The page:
13Another point worth mentioning is that in countries where English is the primary language, "English Teacher" may specifically mean "English Literature Teacher" as beyond junior school you're expected the know the language. – MrLore – 2016-08-29T19:07:53.520

8Don't forget this handy adjective: British. As in: I'm a British teacher. – G. Ann - SonarSource Team – 2016-08-29T19:46:35.420

3@G.Ann-SonarSourceTeam Possibly a Welsh teacher, then.... – mattdm – 2016-08-29T20:02:50.910

2And etcetera, etcetera, etcetera... ;-) – G. Ann - SonarSource Team – 2016-08-29T20:11:32.843

3Ah but if you said, 'I'm an American history teacher' it would not be clear if you were an American who taught history, or a teacher of American history who may or may not be American :P Not that it matters, of course, your example is perfectly clear, just an (I hope) interesting observation – Au101 – 2016-08-29T21:30:41.243

4@Au101 As a native speaker, if someone said "I am an American History teacher" I would always assume they teach the subject called "American History" and I would never assume they are trying to say they are from the USA. A native speaker trying to convey the latter would likely say "I'm an American and I teach history" or "I teach history and I'm from the US" or something like that. – Todd Wilcox – 2016-08-30T00:32:15.433

@ToddWilcox Yes exactly :) So it's kind of an interesting parallel with 'I'm an English teacher'. Where it almost always means 'I teach the subject of English' and, out of context, that would be the assumed meaning. However, there is technically some ambiguity and certainly room for a joke. Also, with American history teacher especially, the difference in sentence stress between 'I'm an American [history teacher]' and 'I'm an [American history teacher]' would, in speech, clear things up quite easily. – Au101 – 2016-08-30T02:11:32.997

1However, it's not too hard to contrive a very natural sentence. Person A: 'American history teachers are rubbish, they only know about the USA and probably wouldn't even know who William the Conqueror was'. Person B: 'Well, actually, I'm an American history teacher and I wrote a book about the Normans'. Anyone for a Christmas cracker joke? Oh those ancient history teachers, they can't even use a computer, let alone an iPad!! – Au101 – 2016-08-30T02:16:01.573

@MrLore, in the UK English language is a compulsory school subject for pupils up to 16 years old. English literature is optional. – Peter Taylor – 2016-08-30T12:01:26.647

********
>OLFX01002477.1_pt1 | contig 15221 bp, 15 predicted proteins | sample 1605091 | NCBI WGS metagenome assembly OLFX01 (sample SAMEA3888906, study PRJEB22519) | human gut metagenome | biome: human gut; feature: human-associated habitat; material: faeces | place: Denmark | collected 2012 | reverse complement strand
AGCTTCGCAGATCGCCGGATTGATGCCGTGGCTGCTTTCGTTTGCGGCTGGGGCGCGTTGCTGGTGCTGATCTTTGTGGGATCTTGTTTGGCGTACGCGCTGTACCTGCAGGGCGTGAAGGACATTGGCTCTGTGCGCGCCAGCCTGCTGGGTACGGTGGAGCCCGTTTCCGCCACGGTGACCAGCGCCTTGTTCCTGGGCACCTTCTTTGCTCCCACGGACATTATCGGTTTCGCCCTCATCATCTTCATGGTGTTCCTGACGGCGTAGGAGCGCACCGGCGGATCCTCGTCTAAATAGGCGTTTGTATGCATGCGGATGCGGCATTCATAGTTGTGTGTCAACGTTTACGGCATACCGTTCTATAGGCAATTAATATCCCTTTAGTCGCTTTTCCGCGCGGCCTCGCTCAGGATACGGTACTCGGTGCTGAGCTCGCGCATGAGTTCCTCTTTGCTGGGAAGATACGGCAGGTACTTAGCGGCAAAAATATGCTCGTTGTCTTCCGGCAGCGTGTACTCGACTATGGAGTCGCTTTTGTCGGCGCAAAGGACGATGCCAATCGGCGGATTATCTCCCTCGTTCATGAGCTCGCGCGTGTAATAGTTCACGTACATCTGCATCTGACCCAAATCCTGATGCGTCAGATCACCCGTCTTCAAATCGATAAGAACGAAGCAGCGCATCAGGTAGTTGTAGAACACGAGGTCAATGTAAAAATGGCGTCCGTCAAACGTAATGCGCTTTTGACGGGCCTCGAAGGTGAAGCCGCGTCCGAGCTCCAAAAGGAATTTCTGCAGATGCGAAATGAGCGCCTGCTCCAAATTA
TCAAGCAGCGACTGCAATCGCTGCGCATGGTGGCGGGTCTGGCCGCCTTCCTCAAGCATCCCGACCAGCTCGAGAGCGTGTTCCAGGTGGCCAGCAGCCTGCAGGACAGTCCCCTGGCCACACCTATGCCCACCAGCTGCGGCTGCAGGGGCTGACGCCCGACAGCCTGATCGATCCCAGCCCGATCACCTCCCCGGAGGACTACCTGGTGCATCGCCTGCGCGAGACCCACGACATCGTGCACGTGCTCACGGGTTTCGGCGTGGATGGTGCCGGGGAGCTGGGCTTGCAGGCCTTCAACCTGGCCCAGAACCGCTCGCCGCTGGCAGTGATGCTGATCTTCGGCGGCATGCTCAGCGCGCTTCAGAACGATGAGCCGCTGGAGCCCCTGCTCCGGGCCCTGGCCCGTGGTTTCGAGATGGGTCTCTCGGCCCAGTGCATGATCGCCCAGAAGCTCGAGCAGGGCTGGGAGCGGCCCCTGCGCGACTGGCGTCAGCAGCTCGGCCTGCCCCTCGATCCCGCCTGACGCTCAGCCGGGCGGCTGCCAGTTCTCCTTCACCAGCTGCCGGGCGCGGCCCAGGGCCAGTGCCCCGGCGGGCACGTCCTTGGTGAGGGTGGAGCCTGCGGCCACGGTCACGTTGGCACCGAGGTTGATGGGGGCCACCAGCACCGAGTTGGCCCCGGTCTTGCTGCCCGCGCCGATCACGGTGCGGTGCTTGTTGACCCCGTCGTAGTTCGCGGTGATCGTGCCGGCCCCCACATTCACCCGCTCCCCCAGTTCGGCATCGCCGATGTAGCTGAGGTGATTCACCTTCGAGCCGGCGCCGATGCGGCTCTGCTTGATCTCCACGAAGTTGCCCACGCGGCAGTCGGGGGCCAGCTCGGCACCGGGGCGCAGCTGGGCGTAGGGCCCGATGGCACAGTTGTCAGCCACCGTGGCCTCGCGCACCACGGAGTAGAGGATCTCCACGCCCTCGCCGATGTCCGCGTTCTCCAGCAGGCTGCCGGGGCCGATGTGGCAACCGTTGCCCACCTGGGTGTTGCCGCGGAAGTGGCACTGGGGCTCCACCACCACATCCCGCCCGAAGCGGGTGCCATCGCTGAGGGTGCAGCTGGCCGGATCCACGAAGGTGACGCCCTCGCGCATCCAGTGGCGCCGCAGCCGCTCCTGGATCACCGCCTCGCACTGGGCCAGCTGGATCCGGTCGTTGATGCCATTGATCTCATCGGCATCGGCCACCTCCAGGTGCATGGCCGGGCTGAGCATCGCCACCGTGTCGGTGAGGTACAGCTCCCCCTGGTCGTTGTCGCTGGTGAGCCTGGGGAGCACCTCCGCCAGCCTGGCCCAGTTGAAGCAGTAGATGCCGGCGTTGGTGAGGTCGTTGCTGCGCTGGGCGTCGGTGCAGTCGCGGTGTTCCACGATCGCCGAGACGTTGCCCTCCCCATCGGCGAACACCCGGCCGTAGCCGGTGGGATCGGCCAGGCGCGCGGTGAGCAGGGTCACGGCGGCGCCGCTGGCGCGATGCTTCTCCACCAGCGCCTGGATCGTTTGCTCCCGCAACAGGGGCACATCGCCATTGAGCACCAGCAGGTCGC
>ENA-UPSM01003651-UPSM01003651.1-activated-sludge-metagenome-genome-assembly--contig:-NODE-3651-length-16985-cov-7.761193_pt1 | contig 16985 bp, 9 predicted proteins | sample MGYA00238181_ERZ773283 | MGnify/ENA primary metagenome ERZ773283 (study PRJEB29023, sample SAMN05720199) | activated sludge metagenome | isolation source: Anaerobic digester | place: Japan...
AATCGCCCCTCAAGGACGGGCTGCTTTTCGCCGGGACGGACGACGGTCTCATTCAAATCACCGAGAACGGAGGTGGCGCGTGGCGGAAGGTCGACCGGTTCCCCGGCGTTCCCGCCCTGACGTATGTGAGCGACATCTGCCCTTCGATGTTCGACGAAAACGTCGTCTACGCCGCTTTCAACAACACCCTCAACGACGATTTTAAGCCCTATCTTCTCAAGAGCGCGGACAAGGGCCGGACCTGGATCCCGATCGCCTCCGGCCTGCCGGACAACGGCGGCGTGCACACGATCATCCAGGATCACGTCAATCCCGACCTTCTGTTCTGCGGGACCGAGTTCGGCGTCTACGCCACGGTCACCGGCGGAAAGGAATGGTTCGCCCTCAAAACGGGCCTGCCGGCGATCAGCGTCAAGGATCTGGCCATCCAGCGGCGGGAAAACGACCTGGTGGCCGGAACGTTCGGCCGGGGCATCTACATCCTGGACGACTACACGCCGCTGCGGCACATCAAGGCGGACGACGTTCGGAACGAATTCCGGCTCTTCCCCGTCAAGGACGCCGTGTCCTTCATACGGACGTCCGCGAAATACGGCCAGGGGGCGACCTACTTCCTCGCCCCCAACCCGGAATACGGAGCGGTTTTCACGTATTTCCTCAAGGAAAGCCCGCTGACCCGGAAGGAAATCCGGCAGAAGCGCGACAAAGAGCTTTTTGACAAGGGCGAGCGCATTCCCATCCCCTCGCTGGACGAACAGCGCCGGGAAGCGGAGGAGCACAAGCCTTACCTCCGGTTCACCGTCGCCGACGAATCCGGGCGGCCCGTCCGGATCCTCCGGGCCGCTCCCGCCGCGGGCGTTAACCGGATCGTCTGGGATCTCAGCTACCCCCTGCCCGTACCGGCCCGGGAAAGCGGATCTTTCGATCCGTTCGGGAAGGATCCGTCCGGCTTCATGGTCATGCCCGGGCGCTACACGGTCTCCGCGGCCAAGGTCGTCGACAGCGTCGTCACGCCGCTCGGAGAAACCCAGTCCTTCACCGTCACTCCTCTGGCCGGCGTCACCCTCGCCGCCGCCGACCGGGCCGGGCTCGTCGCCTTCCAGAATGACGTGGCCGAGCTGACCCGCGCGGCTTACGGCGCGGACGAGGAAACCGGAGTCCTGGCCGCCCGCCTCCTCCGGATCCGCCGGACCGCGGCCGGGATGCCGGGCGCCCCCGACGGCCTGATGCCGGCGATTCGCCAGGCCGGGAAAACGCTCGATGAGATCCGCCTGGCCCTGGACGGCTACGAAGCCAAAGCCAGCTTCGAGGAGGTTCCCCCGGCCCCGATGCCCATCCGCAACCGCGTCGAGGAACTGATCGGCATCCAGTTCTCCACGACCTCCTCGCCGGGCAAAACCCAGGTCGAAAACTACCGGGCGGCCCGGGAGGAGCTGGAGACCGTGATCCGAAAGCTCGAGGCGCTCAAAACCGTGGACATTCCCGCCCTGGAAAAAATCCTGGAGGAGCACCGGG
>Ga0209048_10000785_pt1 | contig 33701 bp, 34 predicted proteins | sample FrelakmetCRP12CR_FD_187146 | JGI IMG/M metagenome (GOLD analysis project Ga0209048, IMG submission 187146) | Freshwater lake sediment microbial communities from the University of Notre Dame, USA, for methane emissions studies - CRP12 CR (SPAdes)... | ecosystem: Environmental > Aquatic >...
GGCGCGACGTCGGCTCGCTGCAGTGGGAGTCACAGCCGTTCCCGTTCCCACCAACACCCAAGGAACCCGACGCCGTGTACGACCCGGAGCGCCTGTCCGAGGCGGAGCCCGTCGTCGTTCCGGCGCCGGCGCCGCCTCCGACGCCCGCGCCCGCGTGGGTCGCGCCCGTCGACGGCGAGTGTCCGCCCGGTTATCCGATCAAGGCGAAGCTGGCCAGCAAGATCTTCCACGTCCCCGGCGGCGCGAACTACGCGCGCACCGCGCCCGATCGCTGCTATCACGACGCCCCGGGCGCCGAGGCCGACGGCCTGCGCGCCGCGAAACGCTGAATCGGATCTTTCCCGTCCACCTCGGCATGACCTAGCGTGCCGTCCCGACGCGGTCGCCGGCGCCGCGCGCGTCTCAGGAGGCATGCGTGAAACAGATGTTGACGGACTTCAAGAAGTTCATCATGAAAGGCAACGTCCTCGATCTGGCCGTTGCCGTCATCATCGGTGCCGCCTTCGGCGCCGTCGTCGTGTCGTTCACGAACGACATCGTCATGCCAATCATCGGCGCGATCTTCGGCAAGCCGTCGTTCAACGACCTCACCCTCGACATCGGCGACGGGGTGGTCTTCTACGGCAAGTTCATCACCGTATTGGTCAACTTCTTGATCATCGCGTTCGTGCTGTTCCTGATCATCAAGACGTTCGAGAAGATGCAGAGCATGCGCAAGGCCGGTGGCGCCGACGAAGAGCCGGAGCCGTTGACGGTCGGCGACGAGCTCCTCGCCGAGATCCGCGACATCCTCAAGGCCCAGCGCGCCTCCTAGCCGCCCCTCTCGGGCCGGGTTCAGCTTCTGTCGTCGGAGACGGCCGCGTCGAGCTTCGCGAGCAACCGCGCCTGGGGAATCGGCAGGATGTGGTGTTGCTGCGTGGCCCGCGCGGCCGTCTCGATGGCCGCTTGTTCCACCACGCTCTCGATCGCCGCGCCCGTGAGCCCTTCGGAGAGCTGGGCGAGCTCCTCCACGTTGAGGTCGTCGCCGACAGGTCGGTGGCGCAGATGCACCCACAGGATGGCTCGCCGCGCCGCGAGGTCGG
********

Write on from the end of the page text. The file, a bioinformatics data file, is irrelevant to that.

But if you say you're an American English history teacher, does this mean you're an American who teaches English history, or does it mean that you teach the history of American English? – Dawood ibn Kareem – 2016-08-30T13:08:49.557


In a normal context, if you said simply that you were a teacher, the usual response would be, "What do you teach?", not "Where are you from?". So it seems to me that unless the conversation is truly about what you do AND where you're from, no one would infer upon hearing you say "I'm an English teacher" that you were a physics teacher, or music teacher, from England. If you really mean to say that you're a teacher from this or that country, you'd probably be misunderstood as a teacher of that country's language wherever the name of the language is the same as the term for a native: "I'm a Russian/Spanish/German/Chinese/French/Norwegian teacher". On the other hand, you'd be ok if you said "I'm an Austrian/Bolivian/Ethiopian/Australian teacher".


Posted 2016-08-29T16:10:33.273

Reputation: 11

A teacher from England would have a British accent, so the students would immediately know where they were from, and a meaning of country of origin would provide no supplemental information. – fixer1234 – 2017-03-18T19:42:24.233


I can't actually think of any situation, outside of a joke, in which the phrase "English teacher" would mean anything other than "teacher of English." Unless you were making a witty play on words (e.g., you're in Scotland and you say, "Mr Smith is the English teacher but he teaches French!"), it will always mean "teacher of English". If you wanted to say the other thing, you'd say "teacher from England" or "British teacher" if it wasn't so important that they were from specifically England (e.g., if you're in an American school, you might just say "There's only one British teacher").

David Richerby

Posted 2016-08-29T16:10:33.273

Reputation: 7 931

At the phonetics course that I was teaching on at UCL this summer we had one Polish, one American, one French, one Canadian and seven or eight English teachers. They were teaching phonetics, not English. – Araucaria - Not here any more. – 2016-08-31T21:15:19.743

Oops and two Japanese teachers too. They weren't teaching Japanese, btw :-) – Araucaria - Not here any more. – 2016-08-31T21:16:06.933